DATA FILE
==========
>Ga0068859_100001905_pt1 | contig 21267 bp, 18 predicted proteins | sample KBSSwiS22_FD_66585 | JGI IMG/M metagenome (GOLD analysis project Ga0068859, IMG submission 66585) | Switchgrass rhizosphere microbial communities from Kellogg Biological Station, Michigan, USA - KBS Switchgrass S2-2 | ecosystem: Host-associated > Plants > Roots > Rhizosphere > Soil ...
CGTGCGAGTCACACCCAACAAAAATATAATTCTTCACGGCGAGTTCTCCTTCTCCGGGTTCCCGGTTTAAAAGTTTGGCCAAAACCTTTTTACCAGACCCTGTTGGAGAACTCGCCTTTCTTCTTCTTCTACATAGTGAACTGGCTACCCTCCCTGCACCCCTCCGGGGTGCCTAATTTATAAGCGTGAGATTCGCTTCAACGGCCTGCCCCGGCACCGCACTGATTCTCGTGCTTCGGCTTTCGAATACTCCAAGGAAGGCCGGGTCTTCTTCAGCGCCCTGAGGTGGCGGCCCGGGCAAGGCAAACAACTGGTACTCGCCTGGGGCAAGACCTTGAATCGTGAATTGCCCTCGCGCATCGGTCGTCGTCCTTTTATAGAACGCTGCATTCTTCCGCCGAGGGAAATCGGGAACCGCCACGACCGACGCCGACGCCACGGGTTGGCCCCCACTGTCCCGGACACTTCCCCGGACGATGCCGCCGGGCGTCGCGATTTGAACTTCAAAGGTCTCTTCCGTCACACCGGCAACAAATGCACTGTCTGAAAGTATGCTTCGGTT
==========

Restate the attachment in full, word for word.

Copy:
>Ga0068859_100001905_pt1 | contig 21267 bp, 18 predicted proteins | sample KBSSwiS22_FD_66585 | JGI IMG/M metagenome (GOLD analysis project Ga0068859, IMG submission 66585) | Switchgrass rhizosphere microbial communities from Kellogg Biological Station, Michigan, USA - KBS Switchgrass S2-2 | ecosystem: Host-associated > Plants > Roots > Rhizosphere > Soil ...
CGTGCGAGTCACACCCAACAAAAATATAATTCTTCACGGCGAGTTCTCCTTCTCCGGGTTCCCGGTTTAAAAGTTTGGCCAAAACCTTTTTACCAGACCCTGTTGGAGAACTCGCCTTTCTTCTTCTTCTACATAGTGAACTGGCTACCCTCCCTGCACCCCTCCGGGGTGCCTAATTTATAAGCGTGAGATTCGCTTCAACGGCCTGCCCCGGCACCGCACTGATTCTCGTGCTTCGGCTTTCGAATACTCCAAGGAAGGCCGGGTCTTCTTCAGCGCCCTGAGGTGGCGGCCCGGGCAAGGCAAACAACTGGTACTCGCCTGGGGCAAGACCTTGAATCGTGAATTGCCCTCGCGCATCGGTCGTCGTCCTTTTATAGAACGCTGCATTCTTCCGCCGAGGGAAATCGGGAACCGCCACGACCGACGCCGACGCCACGGGTTGGCCCCCACTGTCCCGGACACTTCCCCGGACGATGCCGCCGGGCGTCGCGATTTGAACTTCAAAGGTCTCTTCCGTCACACCGGCAACAAATGCACTGTCTGAAAGTATGCTTCGGTT